The SSA isn’t, in the cases I’ve directly heard about, telling people that the values of their own and their family members’ lifetime benefits will be reduced if they file early.

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Jim Cornfeld, a certified financial planner in St. Louis who manages a wealth-adviser network that uses my company’s Social Security software, sent me the following email. Let me share my answer.



An adviser in our network told me that one of his clients, turning 70 this August, received a call from the Social Security Administration (SSA) telling him that if he filed for his Social Security retirement benefits as of November 2016, they would pay him $19,742.80 for the six months that he did not receive benefits. If he chose to continue with his benefits suspended until age 70, it would take him 10 years to make up the difference. Based on this, the client told the SSA to begin his benefits as of last November and send him the check, which it did. We had previously recommended that he file at age 70.

At first, I thought that it was a scam, but the client did receive the $19K. I’m surprised that people don’t just hang up on the SSA, thinking it is a scam.

Anyway, this was not in the best interest of the client, since he was the high-wage-earner and his wife is nine years younger. We will have him file a Form SSA-521 to withdraw “his” application for his retirement benefits and repay the benefits he received.

Have you heard of this happening before, where the SSA is calling people to solicit them to file early?

Best regards,



Dear Jim,

This is, indeed, a scam being run by the Social Security Administration. Social Security appears to be calling everyone who is trying to maximize their retirement benefit (by filing at 70) and bribing them to file early.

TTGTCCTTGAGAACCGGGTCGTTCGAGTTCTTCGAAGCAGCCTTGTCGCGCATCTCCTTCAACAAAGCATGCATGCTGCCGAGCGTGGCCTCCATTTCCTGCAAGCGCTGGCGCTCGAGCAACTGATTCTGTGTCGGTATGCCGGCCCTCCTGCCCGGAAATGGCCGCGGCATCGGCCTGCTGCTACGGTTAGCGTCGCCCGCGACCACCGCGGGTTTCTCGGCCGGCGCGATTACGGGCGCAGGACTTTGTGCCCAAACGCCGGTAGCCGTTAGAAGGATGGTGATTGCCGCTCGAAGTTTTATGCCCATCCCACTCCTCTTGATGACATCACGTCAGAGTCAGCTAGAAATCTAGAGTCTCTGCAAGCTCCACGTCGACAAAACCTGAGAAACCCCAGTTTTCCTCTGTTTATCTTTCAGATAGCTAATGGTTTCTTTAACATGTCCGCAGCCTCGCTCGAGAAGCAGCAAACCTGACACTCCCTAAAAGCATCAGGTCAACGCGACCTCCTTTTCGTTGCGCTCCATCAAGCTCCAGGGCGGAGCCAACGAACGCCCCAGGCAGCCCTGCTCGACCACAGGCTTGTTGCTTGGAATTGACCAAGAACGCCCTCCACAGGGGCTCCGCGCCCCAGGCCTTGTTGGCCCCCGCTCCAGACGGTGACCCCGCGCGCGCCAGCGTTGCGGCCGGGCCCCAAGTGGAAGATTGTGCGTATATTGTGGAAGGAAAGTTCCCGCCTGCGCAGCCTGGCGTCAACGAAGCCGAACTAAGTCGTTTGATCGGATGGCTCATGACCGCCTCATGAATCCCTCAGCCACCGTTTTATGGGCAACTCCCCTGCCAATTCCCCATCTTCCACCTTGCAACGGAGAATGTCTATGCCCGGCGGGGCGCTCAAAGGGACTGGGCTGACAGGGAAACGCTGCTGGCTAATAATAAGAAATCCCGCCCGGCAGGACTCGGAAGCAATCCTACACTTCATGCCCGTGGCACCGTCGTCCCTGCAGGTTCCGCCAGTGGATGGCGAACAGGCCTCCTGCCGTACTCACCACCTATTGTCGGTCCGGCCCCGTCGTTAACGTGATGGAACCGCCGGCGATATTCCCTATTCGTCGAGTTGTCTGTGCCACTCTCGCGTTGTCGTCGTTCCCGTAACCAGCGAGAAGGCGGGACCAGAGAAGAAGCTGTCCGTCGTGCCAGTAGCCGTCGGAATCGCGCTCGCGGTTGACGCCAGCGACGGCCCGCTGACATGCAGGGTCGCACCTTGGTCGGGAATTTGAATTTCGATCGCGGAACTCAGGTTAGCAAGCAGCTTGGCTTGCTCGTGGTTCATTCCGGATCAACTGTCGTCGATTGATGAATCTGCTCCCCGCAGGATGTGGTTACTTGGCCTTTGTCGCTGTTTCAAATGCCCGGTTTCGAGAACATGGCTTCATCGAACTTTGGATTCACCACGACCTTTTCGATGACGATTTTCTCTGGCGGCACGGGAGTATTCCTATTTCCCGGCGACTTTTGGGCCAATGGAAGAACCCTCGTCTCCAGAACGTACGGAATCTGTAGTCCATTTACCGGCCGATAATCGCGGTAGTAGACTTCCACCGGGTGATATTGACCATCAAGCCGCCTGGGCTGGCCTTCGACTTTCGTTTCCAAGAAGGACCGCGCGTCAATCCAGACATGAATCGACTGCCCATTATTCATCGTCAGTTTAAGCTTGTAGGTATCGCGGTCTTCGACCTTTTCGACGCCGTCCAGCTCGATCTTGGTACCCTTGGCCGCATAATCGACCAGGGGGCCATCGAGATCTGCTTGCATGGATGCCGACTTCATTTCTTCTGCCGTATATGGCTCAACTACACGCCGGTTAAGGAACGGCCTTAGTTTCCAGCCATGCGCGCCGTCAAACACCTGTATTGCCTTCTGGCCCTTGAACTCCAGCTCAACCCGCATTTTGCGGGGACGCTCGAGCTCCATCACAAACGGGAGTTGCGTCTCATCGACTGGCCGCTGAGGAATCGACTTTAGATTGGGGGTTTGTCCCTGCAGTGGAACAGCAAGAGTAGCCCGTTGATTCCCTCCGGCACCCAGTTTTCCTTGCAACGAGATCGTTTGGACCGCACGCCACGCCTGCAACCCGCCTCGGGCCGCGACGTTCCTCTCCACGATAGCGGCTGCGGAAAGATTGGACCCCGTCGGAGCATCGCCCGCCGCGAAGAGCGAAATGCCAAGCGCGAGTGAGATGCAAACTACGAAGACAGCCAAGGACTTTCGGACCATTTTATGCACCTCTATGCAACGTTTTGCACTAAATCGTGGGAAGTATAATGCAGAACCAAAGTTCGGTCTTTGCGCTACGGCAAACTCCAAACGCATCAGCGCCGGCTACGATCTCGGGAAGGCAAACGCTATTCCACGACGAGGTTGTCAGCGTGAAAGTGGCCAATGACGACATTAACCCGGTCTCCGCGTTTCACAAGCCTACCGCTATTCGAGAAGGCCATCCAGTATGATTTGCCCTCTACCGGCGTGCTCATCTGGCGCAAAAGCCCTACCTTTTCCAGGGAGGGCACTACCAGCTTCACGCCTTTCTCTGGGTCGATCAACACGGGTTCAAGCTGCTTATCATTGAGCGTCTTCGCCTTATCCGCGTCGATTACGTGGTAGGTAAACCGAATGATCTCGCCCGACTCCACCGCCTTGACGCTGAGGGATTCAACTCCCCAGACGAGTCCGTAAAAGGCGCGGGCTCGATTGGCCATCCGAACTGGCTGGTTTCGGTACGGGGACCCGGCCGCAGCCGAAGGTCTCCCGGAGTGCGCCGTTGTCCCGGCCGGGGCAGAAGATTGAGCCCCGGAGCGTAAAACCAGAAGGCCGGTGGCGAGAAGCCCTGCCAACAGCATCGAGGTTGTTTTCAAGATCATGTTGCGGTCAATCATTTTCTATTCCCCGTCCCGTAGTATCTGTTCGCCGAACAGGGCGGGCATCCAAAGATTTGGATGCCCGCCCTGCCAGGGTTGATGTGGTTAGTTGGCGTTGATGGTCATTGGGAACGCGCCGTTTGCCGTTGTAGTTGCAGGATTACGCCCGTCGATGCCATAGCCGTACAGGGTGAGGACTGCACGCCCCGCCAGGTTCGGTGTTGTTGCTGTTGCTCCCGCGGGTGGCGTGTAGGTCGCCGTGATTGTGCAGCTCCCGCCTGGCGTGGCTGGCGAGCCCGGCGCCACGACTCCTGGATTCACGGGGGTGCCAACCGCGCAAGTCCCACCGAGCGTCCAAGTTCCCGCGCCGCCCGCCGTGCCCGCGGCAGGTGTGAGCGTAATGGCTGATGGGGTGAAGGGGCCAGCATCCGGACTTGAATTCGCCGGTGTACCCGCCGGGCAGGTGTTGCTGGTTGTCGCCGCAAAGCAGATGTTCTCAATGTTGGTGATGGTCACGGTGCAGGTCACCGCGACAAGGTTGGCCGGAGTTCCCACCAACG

It’s a scam for five reasons. First, the SSA isn’t, in the cases I’ve directly heard about, telling people that the values of their own and their family members’ lifetime benefits will be reduced if they file early. In this client’s case, the loss will be not six, but nine months of delayed retirement credits (DRCs) — meaning a 6 percent smaller benefit each year.

Second, the SSA isn’t telling people how much their family’s lifetime benefits will fall. To do so, the SSA would need to understand how to value these lifetime benefits, which from everything I can tell, it doesn’t. I used a computer program to calculate the maximum amount that taking Social Security’s deal could cost this client. It’s over $22,000! That’s huge.

Third, the SSA isn’t telling people that filing early will permanently reduce not only their own monthly check, but also the widow’s benefit that their lower-earning spouse will collect if they die first. Fourth, it isn’t telling people that they will need to wait until Jan. 1 to collect the DRCs accrued in the year they file if they file before reaching age 70. (For example, if you file at age 69 and 11 months in, say, July, you don’t collect the DRCs for the preceding six months until Jan. 1 rolls around.) Is Social Security intentionally scamming the public?


Getting people to file early saves the system money. The reason is that the DRCs were established when interest rates were higher and survival rates lower. So, Social Security is overcompensating people for waiting until 70 relative to what’s actuarially fair.

But if Social Security realizes it’s making money with its bribes, it should be honest and say, “Listen, we are calling you with a lousy offer. If you take it, you can pocket some money right away, but it will cost you over time. But, here’s the thing. The system’s broke. It’s 32 trillion in the red if you look at table VIF1 in the 2017 Social Security Trustees Report. So please help us out. We need the money more than you.”

Alternatively, Social Security is scamming people unintentionally. From everything I can tell, Social Security doesn’t know what business it’s in. When it comes to retirement benefits, it’s in the longevity insurance business. By letting people wait to file for higher benefits, Social Security is letting them buy extra longevity insurance — a higher long-term benefit that will be invaluable if they don’t die, in exchange for a premium, paid in the form of receiving zero benefits in the short term.

Imagine a life insurance company calling customers and saying, “Chances are, you won’t be dying soon. So, please return your premium and we’ll cancel your policy?” The CEO of that company would be instantly fired. Maybe that should happen to the people running Social Security.